This kind of uber-controlling helicopter parenting is done to satisfy the emotional and social needs of the parent, in spite of claims of “doing it all for the children.” If mommy and daddy want a doctor or lawyer in the family in order to highlight what great parents they are, the child’s desire to be a plumber, teacher or baker will be thwarted without regard to the psychological consequences.

The damage to the kids goes way beyond resentment and irritation at the intrusion and interference. Moilanen says the children who are victims of this parenting will take their parents decisions and actions to heart. It all leads to undermining the child’s decision-making skills, ability to self-regulate and their sense of self-concept. Social and work acclimation are undermined and success in real society is far more unlikely.


According to Moilanen, when students who’ve had their college and career path chosen for them arrive at college, they are beyond ill-prepared. With their parents financially staked in their college success, these kids are carrying a burden they simply don’t know how to deal with. Too often, they will manage the pressure with drinking, drugs or other behaviors that remain hidden from the parents until it’s too late.

“It can get messy for those kids really fast,” she said. “In a sense, they get caught between their parents’ desires, even if [the child] knows what’s best for themselves.”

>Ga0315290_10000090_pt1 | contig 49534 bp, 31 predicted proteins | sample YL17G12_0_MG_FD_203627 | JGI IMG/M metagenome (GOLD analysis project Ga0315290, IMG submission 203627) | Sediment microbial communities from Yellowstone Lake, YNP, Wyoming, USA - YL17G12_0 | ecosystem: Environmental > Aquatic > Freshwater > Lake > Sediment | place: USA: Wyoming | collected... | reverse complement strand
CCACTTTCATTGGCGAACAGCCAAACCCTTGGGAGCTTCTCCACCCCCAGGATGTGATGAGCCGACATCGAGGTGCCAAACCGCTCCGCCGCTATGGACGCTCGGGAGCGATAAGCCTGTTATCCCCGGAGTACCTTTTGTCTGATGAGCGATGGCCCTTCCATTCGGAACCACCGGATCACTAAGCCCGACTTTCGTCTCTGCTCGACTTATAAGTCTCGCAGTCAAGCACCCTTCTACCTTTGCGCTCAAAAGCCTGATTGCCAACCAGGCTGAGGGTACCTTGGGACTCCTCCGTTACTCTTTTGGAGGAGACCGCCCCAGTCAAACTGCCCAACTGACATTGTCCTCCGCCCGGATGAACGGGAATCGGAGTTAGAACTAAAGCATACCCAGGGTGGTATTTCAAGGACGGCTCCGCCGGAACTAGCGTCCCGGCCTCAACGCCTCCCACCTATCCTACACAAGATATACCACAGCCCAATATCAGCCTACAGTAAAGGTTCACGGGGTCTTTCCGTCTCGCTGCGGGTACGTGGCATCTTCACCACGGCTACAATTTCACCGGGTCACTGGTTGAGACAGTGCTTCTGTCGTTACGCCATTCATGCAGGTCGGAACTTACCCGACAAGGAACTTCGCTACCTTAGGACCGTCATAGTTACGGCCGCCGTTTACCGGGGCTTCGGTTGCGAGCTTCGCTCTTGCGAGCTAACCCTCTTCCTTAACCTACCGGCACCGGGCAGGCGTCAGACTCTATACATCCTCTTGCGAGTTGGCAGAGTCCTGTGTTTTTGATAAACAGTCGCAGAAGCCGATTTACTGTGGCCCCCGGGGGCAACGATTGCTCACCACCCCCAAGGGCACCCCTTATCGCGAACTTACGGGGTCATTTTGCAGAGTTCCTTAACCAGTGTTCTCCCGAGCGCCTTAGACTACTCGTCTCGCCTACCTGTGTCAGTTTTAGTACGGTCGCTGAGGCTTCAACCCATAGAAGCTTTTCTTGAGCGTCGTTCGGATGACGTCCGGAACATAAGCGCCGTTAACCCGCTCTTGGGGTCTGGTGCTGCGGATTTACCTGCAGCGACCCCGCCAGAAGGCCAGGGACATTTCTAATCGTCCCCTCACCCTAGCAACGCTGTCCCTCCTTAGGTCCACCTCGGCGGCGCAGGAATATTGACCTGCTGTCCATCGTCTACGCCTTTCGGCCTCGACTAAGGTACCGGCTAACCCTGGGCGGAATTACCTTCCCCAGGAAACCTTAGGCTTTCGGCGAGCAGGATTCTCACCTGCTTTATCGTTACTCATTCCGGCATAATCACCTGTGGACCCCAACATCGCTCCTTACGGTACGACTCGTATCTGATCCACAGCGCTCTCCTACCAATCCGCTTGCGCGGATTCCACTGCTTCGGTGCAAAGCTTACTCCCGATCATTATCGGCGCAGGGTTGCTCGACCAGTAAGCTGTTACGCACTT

When mommy and daddy step in to solve their child’s problem before the opportunity to learn for themselves and gain valuable life skills, it’s the kids who suffer. They miss out on the chance to figure out problems for themselves. Worse, the continued lack of autonomy has other unwanted and damaging side effects.

Hothouse children often experience heightened anxiety and the internalization of problems. They also tend toward the belief that they just can’t live independently and begin to believe that their outcomes are largely driven by forces they can’t control and are beyond their own ability to make decisions and take action, according to Moilanen.

She said that while some of these kids may require extra oversight, this varies from family to family and even on a child-by-child basis. Also, she said, “most kids turn out just fine and learn to ‘adult’ on their own.”

There’s no research yet that shows what kind of parents these “hothouse children” are or will be, Moilanen said.

“We do know that people tend to repeat the parenting that they receive, so I would say the chances are good that those children who were raised by helicopter parents would probably act in kind,” she said.

Children who are allowed to experience the world without a helicopter-driven safety net will grow up more resilient and better able to control themselves and make rational decisions about their lives. In other words, if we let them stub their toes in the dark occasionally, they’ll learn on their own when it is they need to turn the light on.

This world needs more children who grow up resilient, strong, rational and wise. So put the helicopters away and let the children experience life – the good, the bad and the ugly!

Keep the faith and keep after it!

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Journal Reference – Kristin L. Moilanen, Mary Lynn Manuel. Helicopter Parenting and Adjustment Outcomes in Young Adulthood: A Consideration of the Mediating Roles of Mastery and Self-Regulation. Journal of Child and Family Studies, 2019